On the beaches of Normandy, 73 years ago today, the Allied forces led by Supreme Commander Dwight Eisenhower landed to retake France from Nazi Germany, and ultimately to liberate Europe from the fascists. Read more on Dick and Debbie Young’s trip to Utah Beach and Normandy here.
For over two and a half years the Allies planned and gathered their military strength to hurl into the decisive amphibious invasion of northern France and strike a mortal blow against the empire of Nazi Germany. In anticipation, Adolf Hitler stockpiled reserves across French coastlines into the Atlantic Wall defenses, determined to drive the Allied forces back into the sea.
There will be no second chance for the Allies: the fate of their cause hangs upon this decisive day.
After bad weather forces a delay, an expected break in the weather for Tuesday, June 6, is reported to General Dwight D. Eisenhower at rain-lashed Southwick House at 21:30 hours on the night of Sunday, June 4. Eisenhower makes the decision only he can make: Operation OVERLORD is unleashed by the Supreme Commander to begin the liberation of Europe from Hitler’s Third Reich.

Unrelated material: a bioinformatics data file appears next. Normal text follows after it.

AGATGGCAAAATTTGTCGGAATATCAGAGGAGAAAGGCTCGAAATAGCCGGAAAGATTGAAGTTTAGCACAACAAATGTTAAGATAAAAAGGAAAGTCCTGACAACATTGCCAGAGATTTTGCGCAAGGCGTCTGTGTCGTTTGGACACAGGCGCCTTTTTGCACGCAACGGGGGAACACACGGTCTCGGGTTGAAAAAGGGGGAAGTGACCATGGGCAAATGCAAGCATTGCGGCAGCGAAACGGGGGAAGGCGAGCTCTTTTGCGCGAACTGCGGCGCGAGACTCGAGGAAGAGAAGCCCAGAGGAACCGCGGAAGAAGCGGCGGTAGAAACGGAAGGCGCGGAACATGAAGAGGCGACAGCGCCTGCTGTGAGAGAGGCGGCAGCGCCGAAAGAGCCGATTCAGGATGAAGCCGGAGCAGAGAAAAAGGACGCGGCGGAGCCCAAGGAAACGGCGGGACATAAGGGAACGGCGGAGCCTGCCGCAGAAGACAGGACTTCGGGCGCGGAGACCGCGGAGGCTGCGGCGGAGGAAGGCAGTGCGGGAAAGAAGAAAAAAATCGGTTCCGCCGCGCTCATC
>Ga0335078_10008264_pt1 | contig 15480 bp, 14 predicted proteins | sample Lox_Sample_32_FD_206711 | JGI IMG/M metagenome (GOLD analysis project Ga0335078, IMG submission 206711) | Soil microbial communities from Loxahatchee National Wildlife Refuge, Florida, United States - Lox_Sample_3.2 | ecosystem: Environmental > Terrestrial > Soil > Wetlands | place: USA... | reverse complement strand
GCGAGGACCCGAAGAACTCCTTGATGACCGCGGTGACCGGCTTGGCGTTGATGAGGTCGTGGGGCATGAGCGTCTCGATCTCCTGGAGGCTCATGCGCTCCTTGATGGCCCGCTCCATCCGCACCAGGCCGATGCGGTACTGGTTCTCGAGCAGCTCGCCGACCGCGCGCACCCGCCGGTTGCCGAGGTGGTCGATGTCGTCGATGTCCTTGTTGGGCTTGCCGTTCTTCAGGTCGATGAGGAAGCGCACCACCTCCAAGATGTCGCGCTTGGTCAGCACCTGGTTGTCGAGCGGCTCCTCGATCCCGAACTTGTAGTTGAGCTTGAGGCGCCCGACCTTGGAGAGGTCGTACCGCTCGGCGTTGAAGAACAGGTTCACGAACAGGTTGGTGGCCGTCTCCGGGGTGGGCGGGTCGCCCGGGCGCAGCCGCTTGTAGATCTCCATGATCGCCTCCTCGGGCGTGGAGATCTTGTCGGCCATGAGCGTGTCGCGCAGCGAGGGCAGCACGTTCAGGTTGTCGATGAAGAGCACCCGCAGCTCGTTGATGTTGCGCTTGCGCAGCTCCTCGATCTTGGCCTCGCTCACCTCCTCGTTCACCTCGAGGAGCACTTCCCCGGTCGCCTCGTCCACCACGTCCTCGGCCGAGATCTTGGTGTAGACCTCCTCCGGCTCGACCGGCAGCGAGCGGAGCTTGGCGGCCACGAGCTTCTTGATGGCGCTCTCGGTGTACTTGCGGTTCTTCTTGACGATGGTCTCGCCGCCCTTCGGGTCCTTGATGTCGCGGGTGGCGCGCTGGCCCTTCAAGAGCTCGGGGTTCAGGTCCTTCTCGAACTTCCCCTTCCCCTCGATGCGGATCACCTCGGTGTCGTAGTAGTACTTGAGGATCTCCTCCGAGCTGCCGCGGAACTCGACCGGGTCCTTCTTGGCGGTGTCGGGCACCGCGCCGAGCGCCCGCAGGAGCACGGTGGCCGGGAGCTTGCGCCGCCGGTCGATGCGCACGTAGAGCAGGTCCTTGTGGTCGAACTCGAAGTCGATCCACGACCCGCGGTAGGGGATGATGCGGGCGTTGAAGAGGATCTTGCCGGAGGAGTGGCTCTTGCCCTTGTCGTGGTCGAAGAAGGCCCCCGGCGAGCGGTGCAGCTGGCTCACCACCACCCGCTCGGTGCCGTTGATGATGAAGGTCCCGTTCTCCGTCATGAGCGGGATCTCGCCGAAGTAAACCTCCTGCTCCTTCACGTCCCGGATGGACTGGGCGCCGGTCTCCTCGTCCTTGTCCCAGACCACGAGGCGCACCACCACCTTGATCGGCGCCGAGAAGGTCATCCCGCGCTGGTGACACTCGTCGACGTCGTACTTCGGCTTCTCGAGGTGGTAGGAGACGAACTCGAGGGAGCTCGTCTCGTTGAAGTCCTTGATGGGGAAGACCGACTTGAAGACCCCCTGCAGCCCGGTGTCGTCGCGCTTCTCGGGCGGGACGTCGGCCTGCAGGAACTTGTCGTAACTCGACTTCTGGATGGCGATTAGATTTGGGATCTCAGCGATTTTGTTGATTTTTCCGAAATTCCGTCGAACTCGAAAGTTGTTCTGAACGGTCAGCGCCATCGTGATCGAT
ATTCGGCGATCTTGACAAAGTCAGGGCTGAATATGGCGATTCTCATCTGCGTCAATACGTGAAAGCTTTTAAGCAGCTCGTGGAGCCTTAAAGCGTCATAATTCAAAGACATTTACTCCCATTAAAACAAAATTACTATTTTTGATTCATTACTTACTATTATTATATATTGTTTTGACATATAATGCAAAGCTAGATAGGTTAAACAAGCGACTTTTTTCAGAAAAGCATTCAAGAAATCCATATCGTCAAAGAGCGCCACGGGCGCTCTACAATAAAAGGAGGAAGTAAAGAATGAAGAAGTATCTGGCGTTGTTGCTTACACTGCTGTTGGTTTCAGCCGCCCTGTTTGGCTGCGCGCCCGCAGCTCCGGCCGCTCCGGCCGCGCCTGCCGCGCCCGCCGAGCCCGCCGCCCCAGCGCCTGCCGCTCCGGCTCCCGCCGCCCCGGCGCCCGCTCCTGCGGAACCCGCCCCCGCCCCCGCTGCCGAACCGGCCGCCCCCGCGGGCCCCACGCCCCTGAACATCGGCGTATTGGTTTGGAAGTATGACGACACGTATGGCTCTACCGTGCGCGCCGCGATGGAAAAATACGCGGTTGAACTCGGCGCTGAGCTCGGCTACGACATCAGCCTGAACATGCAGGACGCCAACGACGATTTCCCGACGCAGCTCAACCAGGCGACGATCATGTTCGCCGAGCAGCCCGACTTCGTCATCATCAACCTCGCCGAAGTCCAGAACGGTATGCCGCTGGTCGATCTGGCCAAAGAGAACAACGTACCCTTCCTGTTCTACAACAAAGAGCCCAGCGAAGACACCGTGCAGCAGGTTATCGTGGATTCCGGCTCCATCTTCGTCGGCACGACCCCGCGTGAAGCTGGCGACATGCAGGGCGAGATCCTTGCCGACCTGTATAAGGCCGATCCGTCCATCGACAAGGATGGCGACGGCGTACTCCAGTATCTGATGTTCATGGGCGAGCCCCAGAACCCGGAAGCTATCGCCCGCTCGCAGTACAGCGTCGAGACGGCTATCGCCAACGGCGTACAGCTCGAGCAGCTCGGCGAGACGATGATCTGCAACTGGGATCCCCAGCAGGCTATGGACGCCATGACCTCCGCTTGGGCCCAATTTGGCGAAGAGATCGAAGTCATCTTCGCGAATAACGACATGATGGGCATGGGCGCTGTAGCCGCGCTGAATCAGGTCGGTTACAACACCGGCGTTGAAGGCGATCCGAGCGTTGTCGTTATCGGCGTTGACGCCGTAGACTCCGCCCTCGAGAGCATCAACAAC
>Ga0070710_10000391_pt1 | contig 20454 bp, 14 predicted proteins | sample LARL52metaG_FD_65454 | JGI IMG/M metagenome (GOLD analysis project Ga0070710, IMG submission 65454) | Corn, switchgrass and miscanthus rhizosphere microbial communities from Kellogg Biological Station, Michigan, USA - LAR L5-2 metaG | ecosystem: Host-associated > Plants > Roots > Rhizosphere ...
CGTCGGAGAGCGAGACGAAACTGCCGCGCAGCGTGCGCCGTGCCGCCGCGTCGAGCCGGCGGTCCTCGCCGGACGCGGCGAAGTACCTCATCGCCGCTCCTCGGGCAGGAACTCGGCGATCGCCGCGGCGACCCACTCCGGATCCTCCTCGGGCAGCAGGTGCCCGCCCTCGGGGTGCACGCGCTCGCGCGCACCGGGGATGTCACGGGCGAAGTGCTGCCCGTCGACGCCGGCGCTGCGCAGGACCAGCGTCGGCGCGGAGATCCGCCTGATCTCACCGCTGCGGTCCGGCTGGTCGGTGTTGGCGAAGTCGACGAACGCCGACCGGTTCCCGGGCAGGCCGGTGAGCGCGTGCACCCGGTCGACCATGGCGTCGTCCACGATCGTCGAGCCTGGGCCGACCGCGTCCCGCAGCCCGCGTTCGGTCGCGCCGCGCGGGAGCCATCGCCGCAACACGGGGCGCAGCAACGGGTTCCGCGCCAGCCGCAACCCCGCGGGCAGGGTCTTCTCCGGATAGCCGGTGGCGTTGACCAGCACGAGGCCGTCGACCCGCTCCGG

As word of his decision spreads to the Allied forces after midnight, men across southern England prepare to enter the climactic battle.
Before dawn on June 5, Eisenhower meets with his staff one last time to hear the latest weather report. With ships sailing into the English Channel, the last opportunity to halt the invasion is upon him. He confirms his previous order, and in less than a minute he is left alone in the room in Southwick House as his subordinates rush to comply. There is no turning back now. The invasion must succeed, for no plan has been made to evacuate the forces in the event of failure.
In the early minutes of June 6, 1944, Allied paratroopers and gliders descend from the night sky to wrest control of key bridges and roadways from the Germans. Behind them in the darkness of early morning an initial force of over 130,000 servicemen from the Allied nations cross a choppy English Channel aboard an armada of over 5,000 ships. Their destination is Normandy, where they will assault the German enemy and make history.
Read the timeline here.